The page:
This is the story of rare opportunity provided by conservation of domestic cattle which in turn benefiting many wild species of grassland in many small pockets of South Central Karnataka. The grasslands which are rearing these animals are called Kavals or Amrith Mahal Kavals.
History: The Amruth Mahal literally means milk department. This is an establishment for the breeding of a race of cattle peculiar to the erstwhile state of Mysore and famous for it utility for military purpose. The establishment was founded some time during the Vijaya nagara dynasty during 1512, with special privileges as regards to grazing, but it's maintenance for special purposes of supplying draught cattle for artillery is due to Hydher Ali. After death of Tippu and Hyder, the management was taken over by the British. The Amruth Mahal was re established in December 1857 with the assistance of Maharaja of Mysore. The cattle were divided in to 30 herds containing from 200 to 700 head of cattle each; for grazing of which 208 kaavals or pasture grounds were allotted from various part of erstwhile Mysore State. They were divided into hot weather, wet weather and Cold weather Kaavals according to the seasons of the year during which they are of most use. Hot weather kaavals are generally the beds of tanks in which grass springs up during hot month, and in which there are trees for affording shade to the cattle during heat waves. These are very valuable kaavals and are reserved solely for Government Cattle. A cold and wet weather kaval are those which during those seasons have plenty of grass and water, but during the hot weather dries up and are little useful for the department, here in this kaval cattle's of farmers are also permitted to graze in certain fixed portions. The head of these kaval are permitted to sell some part of grazing, and from funds thus obtained the kavalgar or guards are paid and other expenses met.
The Amruth Mahal cattle comprise of 3 varieties. Viz Hallikar, Hagalwadi, Chitraldoorg.
In 1915-1916 the control of this department was given to Agriculture Department and the Animal Husbandry. In 1945 it came under department of Animal Husbandry & Veterinary Sciences in Mysore State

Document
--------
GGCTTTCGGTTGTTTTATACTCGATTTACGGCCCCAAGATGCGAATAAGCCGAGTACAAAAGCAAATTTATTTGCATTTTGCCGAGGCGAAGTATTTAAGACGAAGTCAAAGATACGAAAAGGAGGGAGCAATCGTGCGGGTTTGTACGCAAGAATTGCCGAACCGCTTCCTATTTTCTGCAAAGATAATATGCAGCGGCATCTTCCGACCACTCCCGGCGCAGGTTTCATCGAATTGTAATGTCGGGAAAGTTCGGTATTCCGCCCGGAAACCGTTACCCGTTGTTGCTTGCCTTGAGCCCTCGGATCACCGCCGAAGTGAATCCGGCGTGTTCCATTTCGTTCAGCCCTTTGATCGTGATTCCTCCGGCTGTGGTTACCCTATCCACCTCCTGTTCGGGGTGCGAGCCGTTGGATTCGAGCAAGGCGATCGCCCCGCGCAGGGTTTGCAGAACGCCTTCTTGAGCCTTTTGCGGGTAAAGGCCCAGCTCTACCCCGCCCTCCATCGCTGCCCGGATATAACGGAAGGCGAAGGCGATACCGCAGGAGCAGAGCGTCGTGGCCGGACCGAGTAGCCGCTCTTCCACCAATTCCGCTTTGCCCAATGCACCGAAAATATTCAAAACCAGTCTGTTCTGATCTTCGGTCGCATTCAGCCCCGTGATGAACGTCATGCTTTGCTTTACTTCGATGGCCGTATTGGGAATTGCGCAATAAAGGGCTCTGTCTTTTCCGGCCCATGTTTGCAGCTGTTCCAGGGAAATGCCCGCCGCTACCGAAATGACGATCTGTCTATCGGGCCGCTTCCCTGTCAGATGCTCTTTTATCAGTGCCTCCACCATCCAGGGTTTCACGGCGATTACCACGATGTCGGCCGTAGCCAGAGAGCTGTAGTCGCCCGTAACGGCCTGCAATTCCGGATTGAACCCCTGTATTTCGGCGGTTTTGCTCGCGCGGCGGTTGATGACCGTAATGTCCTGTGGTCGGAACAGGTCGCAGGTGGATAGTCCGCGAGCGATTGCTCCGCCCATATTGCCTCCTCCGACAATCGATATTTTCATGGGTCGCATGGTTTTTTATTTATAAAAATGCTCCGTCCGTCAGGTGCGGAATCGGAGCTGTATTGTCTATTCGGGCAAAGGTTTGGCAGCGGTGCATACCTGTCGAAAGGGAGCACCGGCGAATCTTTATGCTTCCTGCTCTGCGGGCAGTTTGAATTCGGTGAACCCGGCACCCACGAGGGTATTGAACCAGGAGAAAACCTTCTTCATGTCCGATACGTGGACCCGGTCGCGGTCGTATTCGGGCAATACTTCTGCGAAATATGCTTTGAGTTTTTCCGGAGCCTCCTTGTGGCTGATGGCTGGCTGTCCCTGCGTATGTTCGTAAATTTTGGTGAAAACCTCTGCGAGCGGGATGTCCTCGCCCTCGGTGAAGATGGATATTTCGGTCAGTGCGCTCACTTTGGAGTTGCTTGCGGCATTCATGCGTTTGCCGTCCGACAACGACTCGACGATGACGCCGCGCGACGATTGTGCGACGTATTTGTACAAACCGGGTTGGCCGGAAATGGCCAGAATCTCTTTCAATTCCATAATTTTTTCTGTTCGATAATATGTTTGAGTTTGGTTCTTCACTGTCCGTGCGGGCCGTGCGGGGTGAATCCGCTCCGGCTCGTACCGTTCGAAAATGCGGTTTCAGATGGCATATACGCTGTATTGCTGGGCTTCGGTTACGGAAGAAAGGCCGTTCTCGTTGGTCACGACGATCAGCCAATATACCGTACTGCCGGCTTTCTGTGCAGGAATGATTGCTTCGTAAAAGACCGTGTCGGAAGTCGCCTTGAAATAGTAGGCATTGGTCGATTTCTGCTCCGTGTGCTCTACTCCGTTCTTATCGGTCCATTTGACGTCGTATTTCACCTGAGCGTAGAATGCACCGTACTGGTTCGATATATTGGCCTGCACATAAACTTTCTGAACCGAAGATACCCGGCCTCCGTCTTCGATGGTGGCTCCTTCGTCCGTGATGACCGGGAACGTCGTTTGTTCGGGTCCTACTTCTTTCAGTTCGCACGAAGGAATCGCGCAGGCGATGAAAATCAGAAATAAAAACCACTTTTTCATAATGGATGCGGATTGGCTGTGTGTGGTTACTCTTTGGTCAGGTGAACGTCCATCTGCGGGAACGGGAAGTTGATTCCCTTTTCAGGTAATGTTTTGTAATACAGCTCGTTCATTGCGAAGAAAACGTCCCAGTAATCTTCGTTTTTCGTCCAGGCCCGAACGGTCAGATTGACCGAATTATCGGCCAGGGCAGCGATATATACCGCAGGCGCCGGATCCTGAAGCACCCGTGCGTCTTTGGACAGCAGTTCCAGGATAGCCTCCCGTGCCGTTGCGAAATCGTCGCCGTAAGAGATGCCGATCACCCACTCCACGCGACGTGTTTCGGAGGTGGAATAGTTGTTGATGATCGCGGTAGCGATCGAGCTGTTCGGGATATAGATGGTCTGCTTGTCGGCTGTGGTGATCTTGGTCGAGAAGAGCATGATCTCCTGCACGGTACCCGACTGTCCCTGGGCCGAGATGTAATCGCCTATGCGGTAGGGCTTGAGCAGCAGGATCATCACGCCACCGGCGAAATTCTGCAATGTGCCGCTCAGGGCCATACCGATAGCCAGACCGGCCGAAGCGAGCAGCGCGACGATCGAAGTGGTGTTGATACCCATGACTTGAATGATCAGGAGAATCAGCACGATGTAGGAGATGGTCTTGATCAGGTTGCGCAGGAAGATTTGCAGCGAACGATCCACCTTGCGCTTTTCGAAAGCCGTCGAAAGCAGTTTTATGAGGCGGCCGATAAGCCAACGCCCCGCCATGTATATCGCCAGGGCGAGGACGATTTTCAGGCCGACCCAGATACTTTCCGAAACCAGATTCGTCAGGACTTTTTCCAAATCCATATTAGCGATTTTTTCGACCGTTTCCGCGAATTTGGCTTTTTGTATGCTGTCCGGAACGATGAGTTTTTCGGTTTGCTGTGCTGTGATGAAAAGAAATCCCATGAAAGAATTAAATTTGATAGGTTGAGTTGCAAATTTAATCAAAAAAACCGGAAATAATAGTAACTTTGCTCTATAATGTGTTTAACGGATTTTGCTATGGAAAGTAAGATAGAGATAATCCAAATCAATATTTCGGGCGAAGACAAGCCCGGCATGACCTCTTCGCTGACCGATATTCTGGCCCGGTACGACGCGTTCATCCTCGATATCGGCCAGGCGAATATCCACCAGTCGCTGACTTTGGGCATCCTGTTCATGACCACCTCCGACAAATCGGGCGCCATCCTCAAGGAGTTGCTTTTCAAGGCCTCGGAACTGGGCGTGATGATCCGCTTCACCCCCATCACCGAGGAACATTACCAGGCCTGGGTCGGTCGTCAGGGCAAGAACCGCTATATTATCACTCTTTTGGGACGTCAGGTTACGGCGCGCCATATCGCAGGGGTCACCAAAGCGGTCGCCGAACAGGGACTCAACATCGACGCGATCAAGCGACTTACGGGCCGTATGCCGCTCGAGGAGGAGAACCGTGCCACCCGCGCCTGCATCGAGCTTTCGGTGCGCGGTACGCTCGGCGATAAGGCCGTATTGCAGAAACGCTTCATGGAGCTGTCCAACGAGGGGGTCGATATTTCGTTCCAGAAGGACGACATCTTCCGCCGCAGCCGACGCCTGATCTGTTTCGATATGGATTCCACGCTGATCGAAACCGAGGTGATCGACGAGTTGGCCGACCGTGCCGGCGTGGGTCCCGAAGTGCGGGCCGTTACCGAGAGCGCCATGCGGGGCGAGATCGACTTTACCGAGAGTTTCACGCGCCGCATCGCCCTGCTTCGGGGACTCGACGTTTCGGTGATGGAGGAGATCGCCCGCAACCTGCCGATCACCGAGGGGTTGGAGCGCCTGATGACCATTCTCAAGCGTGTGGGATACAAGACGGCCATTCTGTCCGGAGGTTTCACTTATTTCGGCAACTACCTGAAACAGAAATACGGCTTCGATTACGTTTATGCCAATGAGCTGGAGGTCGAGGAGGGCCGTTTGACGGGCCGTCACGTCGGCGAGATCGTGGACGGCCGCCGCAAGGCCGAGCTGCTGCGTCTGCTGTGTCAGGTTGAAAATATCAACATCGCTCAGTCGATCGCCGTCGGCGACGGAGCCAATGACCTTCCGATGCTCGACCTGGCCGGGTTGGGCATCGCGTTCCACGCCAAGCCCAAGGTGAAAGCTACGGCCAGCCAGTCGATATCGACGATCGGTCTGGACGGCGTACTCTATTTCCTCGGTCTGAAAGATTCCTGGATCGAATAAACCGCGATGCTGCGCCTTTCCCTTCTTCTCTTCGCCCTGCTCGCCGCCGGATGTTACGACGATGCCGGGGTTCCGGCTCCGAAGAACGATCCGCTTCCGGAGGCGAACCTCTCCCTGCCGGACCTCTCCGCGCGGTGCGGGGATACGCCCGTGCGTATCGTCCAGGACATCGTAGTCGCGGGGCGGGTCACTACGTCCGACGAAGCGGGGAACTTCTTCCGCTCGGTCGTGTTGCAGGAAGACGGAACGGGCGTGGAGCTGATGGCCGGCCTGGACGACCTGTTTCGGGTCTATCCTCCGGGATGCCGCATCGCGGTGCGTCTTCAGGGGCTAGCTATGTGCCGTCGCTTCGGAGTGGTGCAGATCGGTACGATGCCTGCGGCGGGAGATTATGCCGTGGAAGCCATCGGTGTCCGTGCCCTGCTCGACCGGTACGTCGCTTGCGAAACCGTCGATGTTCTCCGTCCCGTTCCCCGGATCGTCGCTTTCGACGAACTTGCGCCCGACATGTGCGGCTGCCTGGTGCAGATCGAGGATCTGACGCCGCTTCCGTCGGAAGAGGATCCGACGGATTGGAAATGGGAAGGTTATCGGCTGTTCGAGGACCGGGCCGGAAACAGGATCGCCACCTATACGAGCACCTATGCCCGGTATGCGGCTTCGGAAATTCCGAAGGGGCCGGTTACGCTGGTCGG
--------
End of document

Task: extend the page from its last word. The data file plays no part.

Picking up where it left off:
During 1956, a total of 92801 acres of land out of 165000 acres of kaaval lands in the entire state were taken back for distributing them to landless agriculturist and other developmental works.
Department of Animal Husbandry claims possession of 65,925.36 acres of Amrut Mahal kaval lands in 62 locations in 6 districts - Chikmagalur, Chitradurga, Hassan, Tumkur, Mandya and Davanagere and the land area varies from Kaval to Kaval.
Presently the total Kaval land area under the Department of Animal Husbandry is 27,468.9 ha (65,925.36 acres) in 62 villages of six districts. The number of Amruthmahal cattle here, however, is 1,298.
According to the report, nearly 45.58 per cent of the landmass has disappeared due to different pressures of encroachment.
Around 15.60 per cent of the land is protected through afforestation with the help of the Department of Forest, leaving only 23.92 per cent of land for grazing and fodder development.
With the advancement in wildlife conservation, conservationists started to notice the array of animals living inside these kavals. Since Kavals have kept the natural vegetation without disturbance for centuries, they somewhat give a picture of bygone era surrounded by modern human influences. The existence of grass land fauna like wolf, black bucks, fox etc... in these Kavals are testimony for the health of these grasslands. But unlike many of our PA'S, these Kavals do not come under Forest department and are susceptible to development, since wildlife in these grasslands are not officially recognized. each Kaval is facing its own level of threats and problems.
Animals which are normally associated with grassland habitats like Wolf, Blackbuck, Jackal, Hyena, fox, Pangolin, Hare, etc... And numerous bird species of both avian and ground dwelling type.
Why Kavals are important?
One should know Karnataka is not only about Elephants and Tigers, they are just part of a story. Actually Karnataka has 2nd highest dry scrub land after Rajasthan. But most of Karnataka's protected areas falls in Tiger and Elephants forest. Apart from 2 or 3 small WL sanctuaries, there are no notable wildlife area allotted to scrub and grassland animals. They are completely neglected. So in that context Kavals have immense importance.
In long run, if proper protection is provided to wildlife of these grasslands, these Kavals can become mirror images of Velvadhar Blackbuck Sanctuary of Gujarat.
Check the following links to learn the fate of 3 such Kavals in modern India.
1. The one (Basur Kaval) in Chikamagalore district which received sufficient attention but still not entirely free of development clutches.
2.Konehalli Kaval in Tumkur District with mixed bag
3.The worst, which happened to a Kaval in Chitradurga District
Note: Anyone who is working on wildlife of Kavals or anyone who knows about other Kavals or pictures taken, please share them.